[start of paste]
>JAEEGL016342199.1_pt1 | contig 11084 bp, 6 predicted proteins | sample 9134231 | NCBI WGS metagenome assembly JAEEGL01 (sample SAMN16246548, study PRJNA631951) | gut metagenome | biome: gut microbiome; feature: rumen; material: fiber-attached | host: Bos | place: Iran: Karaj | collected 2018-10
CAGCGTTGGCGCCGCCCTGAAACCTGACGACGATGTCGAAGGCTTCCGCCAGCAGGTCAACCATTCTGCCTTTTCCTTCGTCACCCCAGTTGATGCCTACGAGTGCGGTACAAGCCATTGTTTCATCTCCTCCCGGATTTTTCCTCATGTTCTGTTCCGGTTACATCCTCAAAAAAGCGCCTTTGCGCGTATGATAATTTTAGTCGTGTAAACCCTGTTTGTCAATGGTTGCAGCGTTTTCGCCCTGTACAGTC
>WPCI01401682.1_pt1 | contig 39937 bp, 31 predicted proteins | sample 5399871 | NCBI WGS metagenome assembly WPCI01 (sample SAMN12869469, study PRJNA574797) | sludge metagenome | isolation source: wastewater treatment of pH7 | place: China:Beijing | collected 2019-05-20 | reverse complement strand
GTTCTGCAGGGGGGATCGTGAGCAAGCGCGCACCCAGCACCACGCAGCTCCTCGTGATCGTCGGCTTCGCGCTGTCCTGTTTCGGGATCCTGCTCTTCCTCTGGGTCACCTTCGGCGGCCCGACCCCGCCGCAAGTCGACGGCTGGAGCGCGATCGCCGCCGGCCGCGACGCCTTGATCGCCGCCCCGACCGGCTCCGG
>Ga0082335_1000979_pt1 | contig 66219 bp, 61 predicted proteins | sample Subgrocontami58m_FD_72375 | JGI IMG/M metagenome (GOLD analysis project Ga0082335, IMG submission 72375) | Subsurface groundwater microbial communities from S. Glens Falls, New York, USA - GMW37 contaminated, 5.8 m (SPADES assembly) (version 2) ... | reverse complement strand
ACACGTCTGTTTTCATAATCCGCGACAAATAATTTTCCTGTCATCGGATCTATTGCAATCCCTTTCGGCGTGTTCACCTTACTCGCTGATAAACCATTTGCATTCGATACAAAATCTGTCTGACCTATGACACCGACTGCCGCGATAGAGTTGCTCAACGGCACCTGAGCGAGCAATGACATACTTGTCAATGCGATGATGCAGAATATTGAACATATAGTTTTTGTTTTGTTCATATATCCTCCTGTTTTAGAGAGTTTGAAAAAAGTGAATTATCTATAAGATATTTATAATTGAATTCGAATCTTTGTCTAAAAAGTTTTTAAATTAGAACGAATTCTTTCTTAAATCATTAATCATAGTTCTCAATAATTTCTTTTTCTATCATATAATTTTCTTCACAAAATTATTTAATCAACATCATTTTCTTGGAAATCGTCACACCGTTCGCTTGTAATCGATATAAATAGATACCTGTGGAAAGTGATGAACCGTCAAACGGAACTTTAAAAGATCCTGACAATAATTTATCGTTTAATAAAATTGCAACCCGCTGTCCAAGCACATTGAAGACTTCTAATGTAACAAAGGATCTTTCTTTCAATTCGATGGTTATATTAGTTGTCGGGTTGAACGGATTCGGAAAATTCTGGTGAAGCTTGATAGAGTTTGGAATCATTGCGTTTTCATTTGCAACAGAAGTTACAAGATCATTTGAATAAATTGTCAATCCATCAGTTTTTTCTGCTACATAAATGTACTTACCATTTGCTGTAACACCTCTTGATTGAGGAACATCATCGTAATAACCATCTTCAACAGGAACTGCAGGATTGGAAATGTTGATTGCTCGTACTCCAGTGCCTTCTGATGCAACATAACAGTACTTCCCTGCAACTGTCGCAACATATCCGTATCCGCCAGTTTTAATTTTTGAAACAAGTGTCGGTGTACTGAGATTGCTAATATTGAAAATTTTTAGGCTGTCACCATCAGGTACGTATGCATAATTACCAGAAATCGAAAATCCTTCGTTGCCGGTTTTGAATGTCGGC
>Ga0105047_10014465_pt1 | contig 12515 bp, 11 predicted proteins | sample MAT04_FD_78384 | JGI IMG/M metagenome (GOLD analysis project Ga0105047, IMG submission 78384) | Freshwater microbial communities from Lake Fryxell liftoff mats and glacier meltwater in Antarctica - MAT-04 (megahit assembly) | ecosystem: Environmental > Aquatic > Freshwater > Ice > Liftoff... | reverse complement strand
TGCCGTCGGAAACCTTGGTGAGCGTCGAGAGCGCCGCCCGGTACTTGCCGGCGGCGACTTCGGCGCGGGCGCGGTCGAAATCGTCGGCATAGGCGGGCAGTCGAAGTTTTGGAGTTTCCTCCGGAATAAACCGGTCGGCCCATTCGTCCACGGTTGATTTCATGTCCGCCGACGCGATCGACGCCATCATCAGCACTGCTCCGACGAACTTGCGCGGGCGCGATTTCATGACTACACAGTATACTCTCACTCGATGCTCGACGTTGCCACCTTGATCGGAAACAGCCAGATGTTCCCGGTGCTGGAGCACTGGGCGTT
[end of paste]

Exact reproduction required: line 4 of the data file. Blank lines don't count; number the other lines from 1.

GTTCTGCAGGGGGGATCGTGAGCAAGCGCGCACCCAGCACCACGCAGCTCCTCGTGATCGTCGGCTTCGCGCTGTCCTGTTTCGGGATCCTGCTCTTCCTCTGGGTCACCTTCGGCGGCCCGACCCCGCCGCAAGTCGACGGCTGGAGCGCGATCGCCGCCGGCCGCGACGCCTTGATCGCCGCCCCGACCGGCTCCGG